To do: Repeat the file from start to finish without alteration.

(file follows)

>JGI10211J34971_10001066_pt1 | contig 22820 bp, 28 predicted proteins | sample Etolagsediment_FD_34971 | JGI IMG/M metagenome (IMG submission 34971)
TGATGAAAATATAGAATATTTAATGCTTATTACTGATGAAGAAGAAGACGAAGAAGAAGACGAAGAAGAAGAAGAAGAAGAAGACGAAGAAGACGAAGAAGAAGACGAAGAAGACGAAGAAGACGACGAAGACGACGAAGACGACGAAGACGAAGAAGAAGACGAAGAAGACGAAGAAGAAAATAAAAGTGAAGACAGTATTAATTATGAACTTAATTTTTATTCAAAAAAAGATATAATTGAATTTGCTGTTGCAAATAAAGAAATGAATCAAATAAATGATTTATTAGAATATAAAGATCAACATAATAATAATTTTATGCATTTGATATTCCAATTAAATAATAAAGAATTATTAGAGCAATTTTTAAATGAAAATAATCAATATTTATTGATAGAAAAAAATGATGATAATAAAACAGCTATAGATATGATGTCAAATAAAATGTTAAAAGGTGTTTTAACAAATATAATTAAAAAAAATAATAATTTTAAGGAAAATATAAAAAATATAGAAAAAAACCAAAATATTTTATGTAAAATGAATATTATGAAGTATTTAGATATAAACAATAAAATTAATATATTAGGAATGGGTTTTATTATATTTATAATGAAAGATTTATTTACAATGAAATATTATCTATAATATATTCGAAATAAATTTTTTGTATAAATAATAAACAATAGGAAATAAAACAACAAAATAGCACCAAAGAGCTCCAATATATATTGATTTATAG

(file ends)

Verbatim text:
>JGI10211J34971_10001066_pt1 | contig 22820 bp, 28 predicted proteins | sample Etolagsediment_FD_34971 | JGI IMG/M metagenome (IMG submission 34971)
TGATGAAAATATAGAATATTTAATGCTTATTACTGATGAAGAAGAAGACGAAGAAGAAGACGAAGAAGAAGAAGAAGAAGAAGACGAAGAAGACGAAGAAGAAGACGAAGAAGACGAAGAAGACGACGAAGACGACGAAGACGACGAAGACGAAGAAGAAGACGAAGAAGACGAAGAAGAAAATAAAAGTGAAGACAGTATTAATTATGAACTTAATTTTTATTCAAAAAAAGATATAATTGAATTTGCTGTTGCAAATAAAGAAATGAATCAAATAAATGATTTATTAGAATATAAAGATCAACATAATAATAATTTTATGCATTTGATATTCCAATTAAATAATAAAGAATTATTAGAGCAATTTTTAAATGAAAATAATCAATATTTATTGATAGAAAAAAATGATGATAATAAAACAGCTATAGATATGATGTCAAATAAAATGTTAAAAGGTGTTTTAACAAATATAATTAAAAAAAATAATAATTTTAAGGAAAATATAAAAAATATAGAAAAAAACCAAAATATTTTATGTAAAATGAATATTATGAAGTATTTAGATATAAACAATAAAATTAATATATTAGGAATGGGTTTTATTATATTTATAATGAAAGATTTATTTACAATGAAATATTATCTATAATATATTCGAAATAAATTTTTTGTATAAATAATAAACAATAGGAAATAAAACAACAAAATAGCACCAAAGAGCTCCAATATATATTGATTTATAG